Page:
California Fever is a classic, surfer-set whodunit in which all is revealed and made well.
John J. Jacobson’s funny, cozy mystery novel California Fever features surf culture and capers as a man gets entangled with oddballs during a harebrained summer scheme.
Dolphin, a Tranquility Beach surfer and community college student, is enchanted by Claudette, a brown-eyed beauty whose secret desire is to become a crime novelist. When he’s short on cash and can’t get his car out of a garage before their next date, he turns to his surfing buddies, the Dawgs, to help him rent out his Aunt Clemmie’s Sandcastle home as a bed-and-breakfast while she’s away.
But rival surfers don’t like the plan, and the renters are unusual. They include a Texan-turned-sailor whose ambiguous caginess builds lighthearted suspense concerning his real aims. The eagerness with which the renters gather at the Sandcastle also raises flags that the Dawgs—in their excitement about their apparent success—fail to notice. This contributes to the high-spirited atmosphere, in which the audience knows more than the cast itself does.
Dolphin is an enthusiastic hero, and the surfers around him drop lingo and evince determination to act casual and be full of style. The book is narrated with good-natured humor, following as the Dawgs scramble to play the role of the impromptu inn’s staff. Descriptions of their beach lifestyle and wave sets pair with surfing terms to create a thorough backdrop that dials up the silliness: the Dawgs are committed to their SoCal leisure, even while staging professional competence.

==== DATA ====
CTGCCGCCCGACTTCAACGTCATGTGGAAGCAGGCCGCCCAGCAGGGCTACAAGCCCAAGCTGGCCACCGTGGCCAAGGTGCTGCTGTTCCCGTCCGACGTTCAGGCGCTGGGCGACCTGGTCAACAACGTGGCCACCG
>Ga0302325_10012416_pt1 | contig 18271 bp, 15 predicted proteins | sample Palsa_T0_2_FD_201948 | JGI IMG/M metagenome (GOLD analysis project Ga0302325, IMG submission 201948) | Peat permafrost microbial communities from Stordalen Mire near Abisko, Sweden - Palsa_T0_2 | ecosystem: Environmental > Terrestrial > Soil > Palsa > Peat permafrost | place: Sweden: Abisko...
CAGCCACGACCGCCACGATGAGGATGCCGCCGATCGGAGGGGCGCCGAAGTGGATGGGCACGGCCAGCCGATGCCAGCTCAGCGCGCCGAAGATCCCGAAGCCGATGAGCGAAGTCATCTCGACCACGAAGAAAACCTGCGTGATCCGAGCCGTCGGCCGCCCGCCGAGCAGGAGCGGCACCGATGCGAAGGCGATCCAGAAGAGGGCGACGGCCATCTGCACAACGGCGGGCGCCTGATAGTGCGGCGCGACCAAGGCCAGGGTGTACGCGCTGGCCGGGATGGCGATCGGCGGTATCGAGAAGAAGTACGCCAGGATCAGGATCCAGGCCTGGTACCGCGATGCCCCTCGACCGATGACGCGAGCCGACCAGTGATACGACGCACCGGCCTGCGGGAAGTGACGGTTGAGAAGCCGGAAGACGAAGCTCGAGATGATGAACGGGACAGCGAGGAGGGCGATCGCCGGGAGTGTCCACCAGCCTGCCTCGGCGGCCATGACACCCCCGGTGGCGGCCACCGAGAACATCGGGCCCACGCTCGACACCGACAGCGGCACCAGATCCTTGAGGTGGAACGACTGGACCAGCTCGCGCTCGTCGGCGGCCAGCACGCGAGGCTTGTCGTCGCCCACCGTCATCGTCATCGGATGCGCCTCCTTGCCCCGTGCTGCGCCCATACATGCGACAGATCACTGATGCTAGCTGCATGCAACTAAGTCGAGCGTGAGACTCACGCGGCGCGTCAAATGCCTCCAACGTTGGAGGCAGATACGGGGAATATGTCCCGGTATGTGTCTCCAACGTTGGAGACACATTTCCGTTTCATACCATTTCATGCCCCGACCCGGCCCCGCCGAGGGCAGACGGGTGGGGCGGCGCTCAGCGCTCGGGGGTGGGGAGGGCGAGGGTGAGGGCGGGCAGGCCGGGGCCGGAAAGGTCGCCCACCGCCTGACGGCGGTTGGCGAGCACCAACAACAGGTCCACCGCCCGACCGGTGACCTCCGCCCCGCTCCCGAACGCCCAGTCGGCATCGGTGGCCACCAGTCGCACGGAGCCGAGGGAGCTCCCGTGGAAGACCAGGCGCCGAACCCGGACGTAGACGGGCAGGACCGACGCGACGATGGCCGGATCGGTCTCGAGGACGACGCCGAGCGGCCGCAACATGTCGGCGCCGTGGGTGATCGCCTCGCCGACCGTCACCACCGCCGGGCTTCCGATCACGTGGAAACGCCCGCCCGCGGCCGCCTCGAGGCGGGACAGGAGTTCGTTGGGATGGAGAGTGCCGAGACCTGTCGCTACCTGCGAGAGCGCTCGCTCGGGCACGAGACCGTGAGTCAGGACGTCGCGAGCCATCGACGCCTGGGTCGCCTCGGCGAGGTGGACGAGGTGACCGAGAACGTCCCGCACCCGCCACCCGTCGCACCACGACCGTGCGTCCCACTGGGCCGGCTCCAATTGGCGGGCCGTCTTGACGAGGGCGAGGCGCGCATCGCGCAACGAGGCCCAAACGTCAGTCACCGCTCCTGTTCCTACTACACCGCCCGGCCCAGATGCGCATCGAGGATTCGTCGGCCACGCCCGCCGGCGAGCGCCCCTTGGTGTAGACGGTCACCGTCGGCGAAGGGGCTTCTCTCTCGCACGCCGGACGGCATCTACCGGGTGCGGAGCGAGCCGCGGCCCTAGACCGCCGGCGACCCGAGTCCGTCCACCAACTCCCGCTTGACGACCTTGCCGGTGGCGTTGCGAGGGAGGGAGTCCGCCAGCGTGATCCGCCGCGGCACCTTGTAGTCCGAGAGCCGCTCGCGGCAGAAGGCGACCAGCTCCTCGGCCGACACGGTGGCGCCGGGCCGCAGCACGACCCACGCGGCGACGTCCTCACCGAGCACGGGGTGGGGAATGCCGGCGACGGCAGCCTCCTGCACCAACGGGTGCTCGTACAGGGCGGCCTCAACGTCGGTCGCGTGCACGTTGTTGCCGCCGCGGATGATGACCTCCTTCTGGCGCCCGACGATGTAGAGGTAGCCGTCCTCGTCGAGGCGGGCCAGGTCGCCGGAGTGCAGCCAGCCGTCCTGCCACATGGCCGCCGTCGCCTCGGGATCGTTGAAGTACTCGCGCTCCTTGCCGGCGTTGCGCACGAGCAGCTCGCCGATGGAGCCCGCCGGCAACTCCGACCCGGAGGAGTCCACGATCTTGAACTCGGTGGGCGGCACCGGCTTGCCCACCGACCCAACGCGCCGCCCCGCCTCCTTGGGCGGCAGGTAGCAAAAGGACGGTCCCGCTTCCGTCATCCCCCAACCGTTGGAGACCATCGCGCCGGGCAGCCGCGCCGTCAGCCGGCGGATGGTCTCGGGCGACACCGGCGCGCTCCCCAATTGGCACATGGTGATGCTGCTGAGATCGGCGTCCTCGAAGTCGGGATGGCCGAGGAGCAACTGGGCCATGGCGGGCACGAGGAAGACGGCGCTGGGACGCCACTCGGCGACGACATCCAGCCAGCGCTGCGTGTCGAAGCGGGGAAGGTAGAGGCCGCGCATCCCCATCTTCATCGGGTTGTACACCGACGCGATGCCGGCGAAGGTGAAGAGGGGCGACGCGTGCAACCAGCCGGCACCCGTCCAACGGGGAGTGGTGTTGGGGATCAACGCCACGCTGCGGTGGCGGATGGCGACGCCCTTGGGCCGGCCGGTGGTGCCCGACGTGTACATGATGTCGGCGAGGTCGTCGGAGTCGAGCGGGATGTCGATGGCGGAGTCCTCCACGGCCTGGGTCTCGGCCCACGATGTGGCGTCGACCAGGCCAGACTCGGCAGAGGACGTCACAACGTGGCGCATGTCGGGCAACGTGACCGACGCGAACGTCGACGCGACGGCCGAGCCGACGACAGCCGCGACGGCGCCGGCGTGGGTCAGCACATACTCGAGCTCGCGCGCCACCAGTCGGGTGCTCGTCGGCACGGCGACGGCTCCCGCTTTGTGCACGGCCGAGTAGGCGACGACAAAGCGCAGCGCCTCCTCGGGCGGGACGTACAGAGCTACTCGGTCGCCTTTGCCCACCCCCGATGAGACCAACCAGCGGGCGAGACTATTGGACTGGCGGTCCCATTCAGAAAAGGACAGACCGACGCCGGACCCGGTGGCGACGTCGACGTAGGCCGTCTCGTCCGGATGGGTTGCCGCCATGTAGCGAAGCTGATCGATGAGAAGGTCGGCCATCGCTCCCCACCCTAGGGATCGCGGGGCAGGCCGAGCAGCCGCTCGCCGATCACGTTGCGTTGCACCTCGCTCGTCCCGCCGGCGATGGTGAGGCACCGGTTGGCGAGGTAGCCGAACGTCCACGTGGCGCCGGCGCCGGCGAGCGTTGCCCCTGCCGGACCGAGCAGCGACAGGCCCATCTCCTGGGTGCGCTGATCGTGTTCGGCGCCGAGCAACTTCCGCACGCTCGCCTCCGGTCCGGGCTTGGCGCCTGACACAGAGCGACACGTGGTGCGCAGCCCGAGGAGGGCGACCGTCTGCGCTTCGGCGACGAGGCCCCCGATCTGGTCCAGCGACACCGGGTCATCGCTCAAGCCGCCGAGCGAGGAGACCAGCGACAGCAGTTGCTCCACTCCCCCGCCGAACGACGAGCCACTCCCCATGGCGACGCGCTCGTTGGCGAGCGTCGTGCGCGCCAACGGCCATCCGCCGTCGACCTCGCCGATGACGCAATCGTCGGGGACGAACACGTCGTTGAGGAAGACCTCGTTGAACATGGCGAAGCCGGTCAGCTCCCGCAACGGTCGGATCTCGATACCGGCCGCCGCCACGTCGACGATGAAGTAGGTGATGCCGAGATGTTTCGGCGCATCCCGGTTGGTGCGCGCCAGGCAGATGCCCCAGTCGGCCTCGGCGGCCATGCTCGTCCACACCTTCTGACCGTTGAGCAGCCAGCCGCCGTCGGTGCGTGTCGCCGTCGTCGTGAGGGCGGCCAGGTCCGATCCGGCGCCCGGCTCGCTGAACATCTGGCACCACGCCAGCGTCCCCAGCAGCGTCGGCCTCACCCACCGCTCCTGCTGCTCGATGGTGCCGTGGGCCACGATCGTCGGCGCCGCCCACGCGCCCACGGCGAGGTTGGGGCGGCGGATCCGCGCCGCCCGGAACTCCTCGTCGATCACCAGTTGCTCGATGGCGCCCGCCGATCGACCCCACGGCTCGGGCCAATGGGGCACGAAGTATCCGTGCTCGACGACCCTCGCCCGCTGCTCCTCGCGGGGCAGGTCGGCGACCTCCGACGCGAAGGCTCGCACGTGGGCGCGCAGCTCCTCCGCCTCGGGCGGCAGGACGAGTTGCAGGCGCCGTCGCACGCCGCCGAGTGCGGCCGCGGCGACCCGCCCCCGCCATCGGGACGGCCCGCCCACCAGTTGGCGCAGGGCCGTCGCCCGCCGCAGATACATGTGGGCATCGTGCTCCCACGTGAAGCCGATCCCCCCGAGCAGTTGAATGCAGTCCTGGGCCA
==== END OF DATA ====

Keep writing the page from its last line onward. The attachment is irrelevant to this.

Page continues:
Dolphin’s ease at roping people into his plans is endearing. His personality is upbeat, and he balances out high-strung Claudette, who, in quirky fashion, becomes an efficient butler at the inn. Miscues about how much they like each other also generate interest, as those around them contrive scenarios to help the hapless couple along. Meanwhile, threads about Aunt Clemmie, who is a formidable mystery novelist, fuel tension about her eventual return home—and her discovery of what has happened in her absence.
At times, though, the book’s situations transform into overextended gags. The screwball comedy is at its sharpest when it focuses on the central cast. Elsewhere, a secondary story line about a group of rival surfers proves to be little more than a colorful detour, and a meandering tall tale that’s intended to deal with the renters slackens the pace. Still, wit abounds, and the truth about people’s real identities (and about what one person’s off-page crime entailed) is a splendid nod to classic whodunits, in which all is revealed and made well.
California Fever is an entertaining comedic novel in which a surfer becomes an unlikely hero when he helps to capture a criminal.
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